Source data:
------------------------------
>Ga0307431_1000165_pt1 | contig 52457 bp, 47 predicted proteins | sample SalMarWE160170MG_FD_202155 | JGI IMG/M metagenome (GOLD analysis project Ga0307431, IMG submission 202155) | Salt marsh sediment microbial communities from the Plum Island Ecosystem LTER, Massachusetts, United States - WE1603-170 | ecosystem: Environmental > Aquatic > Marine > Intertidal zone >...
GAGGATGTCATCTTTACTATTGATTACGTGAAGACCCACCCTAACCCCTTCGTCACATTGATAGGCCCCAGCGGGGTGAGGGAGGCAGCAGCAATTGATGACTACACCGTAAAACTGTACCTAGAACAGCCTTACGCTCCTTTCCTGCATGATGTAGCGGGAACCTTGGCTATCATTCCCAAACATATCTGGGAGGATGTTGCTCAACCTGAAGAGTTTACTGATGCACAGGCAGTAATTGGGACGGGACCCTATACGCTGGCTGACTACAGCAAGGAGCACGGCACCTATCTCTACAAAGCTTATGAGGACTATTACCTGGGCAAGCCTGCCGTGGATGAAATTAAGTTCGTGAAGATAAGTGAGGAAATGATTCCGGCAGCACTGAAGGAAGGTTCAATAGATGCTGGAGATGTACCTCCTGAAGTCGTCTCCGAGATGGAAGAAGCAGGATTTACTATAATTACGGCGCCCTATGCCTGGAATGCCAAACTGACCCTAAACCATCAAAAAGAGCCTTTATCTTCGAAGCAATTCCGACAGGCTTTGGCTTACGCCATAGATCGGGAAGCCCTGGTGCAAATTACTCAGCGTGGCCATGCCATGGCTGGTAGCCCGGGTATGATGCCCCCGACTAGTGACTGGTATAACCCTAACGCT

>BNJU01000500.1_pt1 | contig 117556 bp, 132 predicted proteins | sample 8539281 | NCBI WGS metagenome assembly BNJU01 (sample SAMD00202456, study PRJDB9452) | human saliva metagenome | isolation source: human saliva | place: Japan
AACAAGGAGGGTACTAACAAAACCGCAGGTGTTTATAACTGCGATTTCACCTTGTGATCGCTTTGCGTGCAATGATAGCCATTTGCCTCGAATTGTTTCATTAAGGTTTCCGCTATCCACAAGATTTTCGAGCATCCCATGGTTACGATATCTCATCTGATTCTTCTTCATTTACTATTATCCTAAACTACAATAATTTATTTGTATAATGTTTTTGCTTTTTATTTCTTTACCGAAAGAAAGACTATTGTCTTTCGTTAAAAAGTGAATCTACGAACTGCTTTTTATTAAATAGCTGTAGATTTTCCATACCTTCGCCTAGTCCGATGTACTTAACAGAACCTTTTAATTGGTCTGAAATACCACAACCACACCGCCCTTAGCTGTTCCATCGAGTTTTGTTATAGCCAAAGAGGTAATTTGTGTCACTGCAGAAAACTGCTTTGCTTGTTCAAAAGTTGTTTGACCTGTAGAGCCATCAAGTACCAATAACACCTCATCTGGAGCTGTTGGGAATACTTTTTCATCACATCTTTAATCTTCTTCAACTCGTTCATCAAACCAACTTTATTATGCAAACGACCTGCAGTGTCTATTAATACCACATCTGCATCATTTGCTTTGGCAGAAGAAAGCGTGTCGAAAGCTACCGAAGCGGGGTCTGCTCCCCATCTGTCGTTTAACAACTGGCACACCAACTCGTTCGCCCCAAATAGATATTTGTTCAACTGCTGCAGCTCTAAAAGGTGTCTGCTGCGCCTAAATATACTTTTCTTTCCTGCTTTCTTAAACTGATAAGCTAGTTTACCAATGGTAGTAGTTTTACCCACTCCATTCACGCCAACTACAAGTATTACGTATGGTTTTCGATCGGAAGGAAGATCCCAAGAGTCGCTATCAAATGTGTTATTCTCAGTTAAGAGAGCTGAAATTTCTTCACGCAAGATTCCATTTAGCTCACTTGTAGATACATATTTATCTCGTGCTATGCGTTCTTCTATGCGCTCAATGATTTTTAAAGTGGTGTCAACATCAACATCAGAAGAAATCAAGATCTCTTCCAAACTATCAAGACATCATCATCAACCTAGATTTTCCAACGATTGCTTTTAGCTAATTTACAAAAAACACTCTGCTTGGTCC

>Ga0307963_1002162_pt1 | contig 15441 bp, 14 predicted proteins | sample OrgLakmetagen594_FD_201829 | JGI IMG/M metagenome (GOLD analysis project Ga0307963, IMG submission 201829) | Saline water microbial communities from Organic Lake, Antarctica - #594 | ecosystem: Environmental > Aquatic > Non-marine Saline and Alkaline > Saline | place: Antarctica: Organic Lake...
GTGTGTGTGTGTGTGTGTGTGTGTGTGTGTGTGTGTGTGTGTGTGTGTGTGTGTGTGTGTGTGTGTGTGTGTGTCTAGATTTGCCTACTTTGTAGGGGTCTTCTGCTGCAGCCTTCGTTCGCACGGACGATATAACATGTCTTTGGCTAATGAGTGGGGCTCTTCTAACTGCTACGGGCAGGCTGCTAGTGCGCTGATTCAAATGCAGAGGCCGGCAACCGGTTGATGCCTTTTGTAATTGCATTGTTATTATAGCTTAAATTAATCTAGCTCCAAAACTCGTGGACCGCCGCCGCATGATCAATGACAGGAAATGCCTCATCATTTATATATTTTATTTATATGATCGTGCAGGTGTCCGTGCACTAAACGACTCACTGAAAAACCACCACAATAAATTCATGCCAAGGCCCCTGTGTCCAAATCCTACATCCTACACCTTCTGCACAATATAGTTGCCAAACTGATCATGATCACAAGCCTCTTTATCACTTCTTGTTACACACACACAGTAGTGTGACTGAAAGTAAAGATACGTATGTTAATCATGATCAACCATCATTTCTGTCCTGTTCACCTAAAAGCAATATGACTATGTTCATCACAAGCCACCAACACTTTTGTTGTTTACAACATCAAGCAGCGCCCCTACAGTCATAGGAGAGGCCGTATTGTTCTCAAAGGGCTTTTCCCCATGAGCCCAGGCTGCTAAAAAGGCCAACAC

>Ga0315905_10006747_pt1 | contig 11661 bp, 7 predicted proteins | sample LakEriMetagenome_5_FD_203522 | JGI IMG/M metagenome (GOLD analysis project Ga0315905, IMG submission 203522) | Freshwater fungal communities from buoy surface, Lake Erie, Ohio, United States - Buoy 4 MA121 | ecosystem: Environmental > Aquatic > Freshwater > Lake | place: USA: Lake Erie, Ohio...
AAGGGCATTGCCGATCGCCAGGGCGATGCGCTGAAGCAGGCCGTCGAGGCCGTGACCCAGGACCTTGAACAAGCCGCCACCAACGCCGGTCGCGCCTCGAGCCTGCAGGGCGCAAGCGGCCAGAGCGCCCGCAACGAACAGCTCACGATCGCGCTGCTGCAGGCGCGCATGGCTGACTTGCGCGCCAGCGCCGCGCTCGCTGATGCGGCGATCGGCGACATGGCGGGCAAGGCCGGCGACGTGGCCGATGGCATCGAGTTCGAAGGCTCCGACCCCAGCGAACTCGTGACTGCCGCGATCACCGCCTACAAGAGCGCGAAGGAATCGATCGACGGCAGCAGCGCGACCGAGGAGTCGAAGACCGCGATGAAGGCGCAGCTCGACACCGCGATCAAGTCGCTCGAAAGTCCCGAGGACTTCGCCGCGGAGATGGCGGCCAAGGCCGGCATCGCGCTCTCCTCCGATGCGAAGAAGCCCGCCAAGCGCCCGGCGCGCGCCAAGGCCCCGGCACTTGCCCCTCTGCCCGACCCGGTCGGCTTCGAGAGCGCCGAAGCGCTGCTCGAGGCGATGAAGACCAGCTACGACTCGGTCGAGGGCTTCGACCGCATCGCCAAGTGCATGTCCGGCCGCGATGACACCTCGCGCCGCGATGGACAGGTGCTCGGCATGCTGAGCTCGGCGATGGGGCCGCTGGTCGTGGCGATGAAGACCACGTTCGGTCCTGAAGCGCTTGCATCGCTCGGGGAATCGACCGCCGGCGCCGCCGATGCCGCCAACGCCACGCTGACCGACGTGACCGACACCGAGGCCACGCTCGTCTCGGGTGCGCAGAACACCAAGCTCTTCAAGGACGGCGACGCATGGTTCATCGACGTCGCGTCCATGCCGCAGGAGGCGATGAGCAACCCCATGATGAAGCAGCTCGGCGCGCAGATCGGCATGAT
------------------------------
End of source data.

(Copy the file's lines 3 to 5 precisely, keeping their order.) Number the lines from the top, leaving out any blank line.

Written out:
>BNJU01000500.1_pt1 | contig 117556 bp, 132 predicted proteins | sample 8539281 | NCBI WGS metagenome assembly BNJU01 (sample SAMD00202456, study PRJDB9452) | human saliva metagenome | isolation source: human saliva | place: Japan
AACAAGGAGGGTACTAACAAAACCGCAGGTGTTTATAACTGCGATTTCACCTTGTGATCGCTTTGCGTGCAATGATAGCCATTTGCCTCGAATTGTTTCATTAAGGTTTCCGCTATCCACAAGATTTTCGAGCATCCCATGGTTACGATATCTCATCTGATTCTTCTTCATTTACTATTATCCTAAACTACAATAATTTATTTGTATAATGTTTTTGCTTTTTATTTCTTTACCGAAAGAAAGACTATTGTCTTTCGTTAAAAAGTGAATCTACGAACTGCTTTTTATTAAATAGCTGTAGATTTTCCATACCTTCGCCTAGTCCGATGTACTTAACAGAACCTTTTAATTGGTCTGAAATACCACAACCACACCGCCCTTAGCTGTTCCATCGAGTTTTGTTATAGCCAAAGAGGTAATTTGTGTCACTGCAGAAAACTGCTTTGCTTGTTCAAAAGTTGTTTGACCTGTAGAGCCATCAAGTACCAATAACACCTCATCTGGAGCTGTTGGGAATACTTTTTCATCACATCTTTAATCTTCTTCAACTCGTTCATCAAACCAACTTTATTATGCAAACGACCTGCAGTGTCTATTAATACCACATCTGCATCATTTGCTTTGGCAGAAGAAAGCGTGTCGAAAGCTACCGAAGCGGGGTCTGCTCCCCATCTGTCGTTTAACAACTGGCACACCAACTCGTTCGCCCCAAATAGATATTTGTTCAACTGCTGCAGCTCTAAAAGGTGTCTGCTGCGCCTAAATATACTTTTCTTTCCTGCTTTCTTAAACTGATAAGCTAGTTTACCAATGGTAGTAGTTTTACCCACTCCATTCACGCCAACTACAAGTATTACGTATGGTTTTCGATCGGAAGGAAGATCCCAAGAGTCGCTATCAAATGTGTTATTCTCAGTTAAGAGAGCTGAAATTTCTTCACGCAAGATTCCATTTAGCTCACTTGTAGATACATATTTATCTCGTGCTATGCGTTCTTCTATGCGCTCAATGATTTTTAAAGTGGTGTCAACATCAACATCAGAAGAAATCAAGATCTCTTCCAAACTATCAAGACATCATCATCAACCTAGATTTTCCAACGATTGCTTTTAGCTAATTTACAAAAAACACTCTGCTTGGTCC

>Ga0307963_1002162_pt1 | contig 15441 bp, 14 predicted proteins | sample OrgLakmetagen594_FD_201829 | JGI IMG/M metagenome (GOLD analysis project Ga0307963, IMG submission 201829) | Saline water microbial communities from Organic Lake, Antarctica - #594 | ecosystem: Environmental > Aquatic > Non-marine Saline and Alkaline > Saline | place: Antarctica: Organic Lake...